Who is more ethical, employees or managers?

ManagementIt seems workplace misconduct is at an all-time low. Surprised?

Well, at least that’s the result of a new survey from the Ethics Resource Center, a nonprofit focused on ethical standards at work.

The ERC found that 41% of about 6,400 employees surveyed have actually observed misconduct first hand in the past year.

That’s down from 45% from two years ago, when the survey was last conducted.

The all-time high was 55% in 2007, better than one out of two, which apparently marked the peak of the anything-goes-at-work workplace.

Called the National Business Ethics Survey, it has been conducted since 1994, and has been asking the question about how many employees have observed ethical wrongdoing at work since 2000.

The improvement in good behavior was across the board.

I Dare You
Strong ethics

The study found workplace misconduct fell in each of the 26 categories it examines.

For instance, one category called “pressure to compromise standards,” often a leading indicator of future misconduct, fell from 13% in 2011 to 9% now.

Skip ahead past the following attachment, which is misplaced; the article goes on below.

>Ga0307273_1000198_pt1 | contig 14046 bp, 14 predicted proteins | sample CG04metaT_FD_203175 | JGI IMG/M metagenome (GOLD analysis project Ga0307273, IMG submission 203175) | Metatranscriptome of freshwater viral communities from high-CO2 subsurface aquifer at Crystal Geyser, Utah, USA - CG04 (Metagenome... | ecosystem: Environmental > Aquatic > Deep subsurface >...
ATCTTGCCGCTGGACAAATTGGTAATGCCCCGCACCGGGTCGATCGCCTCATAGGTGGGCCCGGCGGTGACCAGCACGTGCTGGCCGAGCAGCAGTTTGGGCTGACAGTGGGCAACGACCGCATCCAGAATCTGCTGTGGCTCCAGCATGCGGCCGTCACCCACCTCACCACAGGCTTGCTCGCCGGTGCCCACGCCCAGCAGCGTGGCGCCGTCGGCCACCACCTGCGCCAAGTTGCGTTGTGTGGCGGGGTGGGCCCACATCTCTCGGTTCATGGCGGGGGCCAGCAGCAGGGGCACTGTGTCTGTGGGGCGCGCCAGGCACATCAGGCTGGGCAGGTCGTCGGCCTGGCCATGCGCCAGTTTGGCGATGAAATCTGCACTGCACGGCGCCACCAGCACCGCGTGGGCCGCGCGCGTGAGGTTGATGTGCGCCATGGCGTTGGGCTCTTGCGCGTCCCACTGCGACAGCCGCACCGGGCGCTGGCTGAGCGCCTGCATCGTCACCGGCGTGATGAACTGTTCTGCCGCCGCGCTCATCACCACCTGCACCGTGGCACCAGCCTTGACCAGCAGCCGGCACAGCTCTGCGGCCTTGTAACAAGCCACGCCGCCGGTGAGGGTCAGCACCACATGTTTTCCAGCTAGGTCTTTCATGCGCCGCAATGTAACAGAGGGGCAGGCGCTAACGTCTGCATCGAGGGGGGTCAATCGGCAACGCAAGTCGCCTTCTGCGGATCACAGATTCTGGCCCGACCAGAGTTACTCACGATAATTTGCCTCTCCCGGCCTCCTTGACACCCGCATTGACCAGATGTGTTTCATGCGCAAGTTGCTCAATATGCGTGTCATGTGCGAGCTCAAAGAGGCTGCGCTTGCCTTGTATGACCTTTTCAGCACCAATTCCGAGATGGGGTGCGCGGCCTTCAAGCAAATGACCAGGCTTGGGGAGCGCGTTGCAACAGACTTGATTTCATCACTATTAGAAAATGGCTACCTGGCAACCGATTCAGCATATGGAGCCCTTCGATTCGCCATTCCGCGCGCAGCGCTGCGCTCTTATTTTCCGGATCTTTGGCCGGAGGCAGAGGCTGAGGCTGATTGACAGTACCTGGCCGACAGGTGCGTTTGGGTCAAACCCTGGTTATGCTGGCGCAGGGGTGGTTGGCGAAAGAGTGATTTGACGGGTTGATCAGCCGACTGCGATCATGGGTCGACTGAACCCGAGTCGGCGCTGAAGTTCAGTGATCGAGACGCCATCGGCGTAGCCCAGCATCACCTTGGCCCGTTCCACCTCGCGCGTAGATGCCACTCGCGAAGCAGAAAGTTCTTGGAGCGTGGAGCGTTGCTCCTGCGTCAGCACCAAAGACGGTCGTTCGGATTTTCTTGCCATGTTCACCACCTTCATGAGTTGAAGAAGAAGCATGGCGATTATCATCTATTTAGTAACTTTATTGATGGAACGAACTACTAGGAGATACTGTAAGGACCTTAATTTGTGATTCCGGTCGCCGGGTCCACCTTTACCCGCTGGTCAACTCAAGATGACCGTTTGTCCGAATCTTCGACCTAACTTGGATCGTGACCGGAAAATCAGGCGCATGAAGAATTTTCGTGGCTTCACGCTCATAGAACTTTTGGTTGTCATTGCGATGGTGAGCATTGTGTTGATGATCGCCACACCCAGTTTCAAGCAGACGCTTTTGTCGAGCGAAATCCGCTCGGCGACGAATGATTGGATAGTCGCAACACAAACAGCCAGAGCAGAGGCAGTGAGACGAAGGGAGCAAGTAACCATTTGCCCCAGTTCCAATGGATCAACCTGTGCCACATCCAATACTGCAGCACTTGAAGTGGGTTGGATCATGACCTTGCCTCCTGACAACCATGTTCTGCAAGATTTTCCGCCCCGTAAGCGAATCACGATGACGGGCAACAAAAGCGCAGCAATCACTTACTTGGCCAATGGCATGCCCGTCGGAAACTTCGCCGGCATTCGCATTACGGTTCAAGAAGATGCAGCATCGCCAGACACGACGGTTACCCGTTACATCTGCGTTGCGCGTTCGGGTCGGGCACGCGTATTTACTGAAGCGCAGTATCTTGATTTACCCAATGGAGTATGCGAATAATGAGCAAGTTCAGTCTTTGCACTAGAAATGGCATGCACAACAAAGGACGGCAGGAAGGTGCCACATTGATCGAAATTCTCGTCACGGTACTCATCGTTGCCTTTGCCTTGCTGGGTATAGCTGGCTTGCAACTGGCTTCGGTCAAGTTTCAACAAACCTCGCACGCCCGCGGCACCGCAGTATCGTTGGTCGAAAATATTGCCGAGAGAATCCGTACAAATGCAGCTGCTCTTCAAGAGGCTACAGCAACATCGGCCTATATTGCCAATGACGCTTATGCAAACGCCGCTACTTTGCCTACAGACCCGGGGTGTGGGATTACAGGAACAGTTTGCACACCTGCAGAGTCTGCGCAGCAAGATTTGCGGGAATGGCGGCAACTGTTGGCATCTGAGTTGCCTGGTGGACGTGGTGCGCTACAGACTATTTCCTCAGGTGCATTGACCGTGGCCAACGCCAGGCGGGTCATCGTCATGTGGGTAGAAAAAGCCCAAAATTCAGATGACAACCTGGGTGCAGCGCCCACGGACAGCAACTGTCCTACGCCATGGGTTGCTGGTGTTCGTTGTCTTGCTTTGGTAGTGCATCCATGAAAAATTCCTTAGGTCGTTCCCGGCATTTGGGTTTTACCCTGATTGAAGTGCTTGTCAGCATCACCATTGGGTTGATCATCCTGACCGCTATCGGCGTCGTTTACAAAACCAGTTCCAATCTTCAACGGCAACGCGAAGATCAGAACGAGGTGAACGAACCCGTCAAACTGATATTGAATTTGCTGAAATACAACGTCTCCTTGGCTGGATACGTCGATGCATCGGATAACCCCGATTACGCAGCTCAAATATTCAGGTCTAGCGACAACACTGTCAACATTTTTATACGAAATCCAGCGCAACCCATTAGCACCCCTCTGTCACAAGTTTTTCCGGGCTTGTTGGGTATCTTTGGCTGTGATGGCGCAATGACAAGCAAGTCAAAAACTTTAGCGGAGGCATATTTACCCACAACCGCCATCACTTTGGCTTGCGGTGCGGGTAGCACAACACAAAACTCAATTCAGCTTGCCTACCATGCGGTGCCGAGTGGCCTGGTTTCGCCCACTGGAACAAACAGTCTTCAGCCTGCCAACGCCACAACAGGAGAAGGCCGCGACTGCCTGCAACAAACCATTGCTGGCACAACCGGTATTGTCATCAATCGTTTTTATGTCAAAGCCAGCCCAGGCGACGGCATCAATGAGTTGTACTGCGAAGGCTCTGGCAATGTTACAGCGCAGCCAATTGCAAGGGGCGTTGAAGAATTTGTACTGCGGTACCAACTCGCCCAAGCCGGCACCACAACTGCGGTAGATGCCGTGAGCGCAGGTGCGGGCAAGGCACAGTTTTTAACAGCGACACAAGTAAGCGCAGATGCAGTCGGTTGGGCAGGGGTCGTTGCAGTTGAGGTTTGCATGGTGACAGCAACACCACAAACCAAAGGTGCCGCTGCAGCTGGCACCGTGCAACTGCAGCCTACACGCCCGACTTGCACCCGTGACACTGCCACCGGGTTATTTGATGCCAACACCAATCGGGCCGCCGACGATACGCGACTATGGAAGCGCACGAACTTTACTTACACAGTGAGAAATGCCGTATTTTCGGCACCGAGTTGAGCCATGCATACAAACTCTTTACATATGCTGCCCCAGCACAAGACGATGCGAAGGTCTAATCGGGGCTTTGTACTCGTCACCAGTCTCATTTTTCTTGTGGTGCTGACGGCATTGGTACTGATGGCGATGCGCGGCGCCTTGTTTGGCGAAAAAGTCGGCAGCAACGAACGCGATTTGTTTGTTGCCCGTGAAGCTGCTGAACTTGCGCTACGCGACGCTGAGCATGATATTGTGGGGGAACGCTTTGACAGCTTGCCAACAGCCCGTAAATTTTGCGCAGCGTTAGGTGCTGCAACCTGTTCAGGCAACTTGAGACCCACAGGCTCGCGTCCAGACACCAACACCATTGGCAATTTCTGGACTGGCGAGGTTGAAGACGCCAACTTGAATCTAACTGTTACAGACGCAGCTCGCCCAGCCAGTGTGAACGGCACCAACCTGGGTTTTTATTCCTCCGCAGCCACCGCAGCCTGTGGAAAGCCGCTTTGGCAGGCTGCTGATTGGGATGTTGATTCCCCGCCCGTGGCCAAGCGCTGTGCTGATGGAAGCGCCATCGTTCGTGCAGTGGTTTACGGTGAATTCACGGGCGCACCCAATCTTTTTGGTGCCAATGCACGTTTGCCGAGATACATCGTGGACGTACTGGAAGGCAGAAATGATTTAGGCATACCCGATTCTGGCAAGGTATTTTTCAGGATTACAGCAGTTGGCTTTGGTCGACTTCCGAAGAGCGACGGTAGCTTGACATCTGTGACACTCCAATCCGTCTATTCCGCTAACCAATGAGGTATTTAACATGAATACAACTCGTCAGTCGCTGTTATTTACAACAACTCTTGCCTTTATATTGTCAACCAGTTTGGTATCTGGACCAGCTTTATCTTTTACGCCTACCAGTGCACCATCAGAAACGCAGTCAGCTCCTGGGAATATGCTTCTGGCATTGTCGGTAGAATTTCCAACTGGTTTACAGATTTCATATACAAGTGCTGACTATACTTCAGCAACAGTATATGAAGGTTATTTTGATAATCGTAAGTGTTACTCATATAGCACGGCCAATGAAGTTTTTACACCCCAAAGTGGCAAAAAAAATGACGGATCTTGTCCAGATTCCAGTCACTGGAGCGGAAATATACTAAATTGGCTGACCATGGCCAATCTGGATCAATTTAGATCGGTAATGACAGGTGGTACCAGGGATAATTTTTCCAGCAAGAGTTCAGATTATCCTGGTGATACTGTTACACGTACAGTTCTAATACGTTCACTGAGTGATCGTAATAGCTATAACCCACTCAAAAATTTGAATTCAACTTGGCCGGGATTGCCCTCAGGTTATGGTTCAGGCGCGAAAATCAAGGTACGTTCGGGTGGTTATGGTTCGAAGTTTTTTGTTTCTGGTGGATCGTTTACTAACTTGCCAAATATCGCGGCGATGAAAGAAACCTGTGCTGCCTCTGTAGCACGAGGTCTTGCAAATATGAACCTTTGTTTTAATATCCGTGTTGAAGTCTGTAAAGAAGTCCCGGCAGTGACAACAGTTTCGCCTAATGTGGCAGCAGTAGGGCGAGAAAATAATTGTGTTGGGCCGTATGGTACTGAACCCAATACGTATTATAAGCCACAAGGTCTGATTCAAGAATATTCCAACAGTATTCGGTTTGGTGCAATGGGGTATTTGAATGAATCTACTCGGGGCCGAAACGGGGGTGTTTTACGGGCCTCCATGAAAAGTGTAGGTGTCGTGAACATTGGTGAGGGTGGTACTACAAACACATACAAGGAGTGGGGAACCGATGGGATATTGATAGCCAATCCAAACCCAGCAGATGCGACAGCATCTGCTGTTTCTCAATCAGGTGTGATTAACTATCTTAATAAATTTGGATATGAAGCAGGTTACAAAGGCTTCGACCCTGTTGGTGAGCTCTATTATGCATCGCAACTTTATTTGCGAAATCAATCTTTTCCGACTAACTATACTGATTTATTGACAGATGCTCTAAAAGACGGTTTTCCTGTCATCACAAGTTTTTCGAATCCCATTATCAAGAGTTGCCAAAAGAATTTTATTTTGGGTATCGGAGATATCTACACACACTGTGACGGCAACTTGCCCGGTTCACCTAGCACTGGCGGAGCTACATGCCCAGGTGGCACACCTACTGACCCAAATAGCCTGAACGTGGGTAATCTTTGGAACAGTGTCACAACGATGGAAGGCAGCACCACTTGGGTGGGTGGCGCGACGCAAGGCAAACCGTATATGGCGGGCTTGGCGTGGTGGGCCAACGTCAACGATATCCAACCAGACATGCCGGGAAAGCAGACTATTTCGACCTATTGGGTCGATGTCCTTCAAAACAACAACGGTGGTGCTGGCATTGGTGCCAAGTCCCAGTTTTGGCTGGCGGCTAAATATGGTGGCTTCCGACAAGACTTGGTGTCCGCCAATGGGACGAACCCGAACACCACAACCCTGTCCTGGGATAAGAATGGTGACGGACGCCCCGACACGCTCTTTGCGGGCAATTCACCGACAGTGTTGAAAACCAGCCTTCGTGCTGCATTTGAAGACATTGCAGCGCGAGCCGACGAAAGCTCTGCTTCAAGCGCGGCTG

The drop may reflect a tendency to take fewer risks when the economic outlook is less certain, given the on-going soft recovery.

But ERC researchers said the drop is more likely related to a “continuing and growing commitment to strong ethics and compliance programs” that is becoming a new norm in many workplaces.

But not everything is on the up and up.

Managers lagging

It turns out a relatively high percentage of misconduct is committed by managers – the very people who are supposed to set a good example of ethical conduct and make sure that employees honor the rules.

The results showed 60% of misconduct reported by employees involved someone with managerial authority from the supervisory level up to top management, while 24% of observed misdeeds involved senior managers.

Employees also said that 26% of misconduct is ongoing and 12% said wrongdoing was taking place company-wide.

Also in the less-than-favorable category: Retaliation against people who reported wrongdoing is a widespread problem.

For the second straight survey, more than one in five workers who reported misconduct said they experienced retaliation in return. Twenty one percent reported facing some form of retribution, virtually unchanged from a high of 22% just two years ago.

Lastly, among those who observed misconduct in 2013, 63% reported what they saw, compared to 65% last time around.

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